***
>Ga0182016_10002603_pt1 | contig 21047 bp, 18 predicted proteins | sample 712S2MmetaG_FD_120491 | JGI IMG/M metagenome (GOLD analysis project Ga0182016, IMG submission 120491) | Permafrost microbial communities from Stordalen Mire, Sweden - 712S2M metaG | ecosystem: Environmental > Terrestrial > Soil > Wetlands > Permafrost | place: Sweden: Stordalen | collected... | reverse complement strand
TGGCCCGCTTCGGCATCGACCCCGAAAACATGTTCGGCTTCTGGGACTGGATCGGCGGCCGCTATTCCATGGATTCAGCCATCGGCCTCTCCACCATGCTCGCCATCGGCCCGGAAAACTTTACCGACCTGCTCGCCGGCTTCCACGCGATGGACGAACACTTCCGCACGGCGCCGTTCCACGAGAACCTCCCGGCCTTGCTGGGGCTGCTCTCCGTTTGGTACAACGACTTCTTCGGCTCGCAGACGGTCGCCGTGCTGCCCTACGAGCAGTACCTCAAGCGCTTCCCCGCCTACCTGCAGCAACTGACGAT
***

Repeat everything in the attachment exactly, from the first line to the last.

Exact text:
>Ga0182016_10002603_pt1 | contig 21047 bp, 18 predicted proteins | sample 712S2MmetaG_FD_120491 | JGI IMG/M metagenome (GOLD analysis project Ga0182016, IMG submission 120491) | Permafrost microbial communities from Stordalen Mire, Sweden - 712S2M metaG | ecosystem: Environmental > Terrestrial > Soil > Wetlands > Permafrost | place: Sweden: Stordalen | collected... | reverse complement strand
TGGCCCGCTTCGGCATCGACCCCGAAAACATGTTCGGCTTCTGGGACTGGATCGGCGGCCGCTATTCCATGGATTCAGCCATCGGCCTCTCCACCATGCTCGCCATCGGCCCGGAAAACTTTACCGACCTGCTCGCCGGCTTCCACGCGATGGACGAACACTTCCGCACGGCGCCGTTCCACGAGAACCTCCCGGCCTTGCTGGGGCTGCTCTCCGTTTGGTACAACGACTTCTTCGGCTCGCAGACGGTCGCCGTGCTGCCCTACGAGCAGTACCTCAAGCGCTTCCCCGCCTACCTGCAGCAACTGACGAT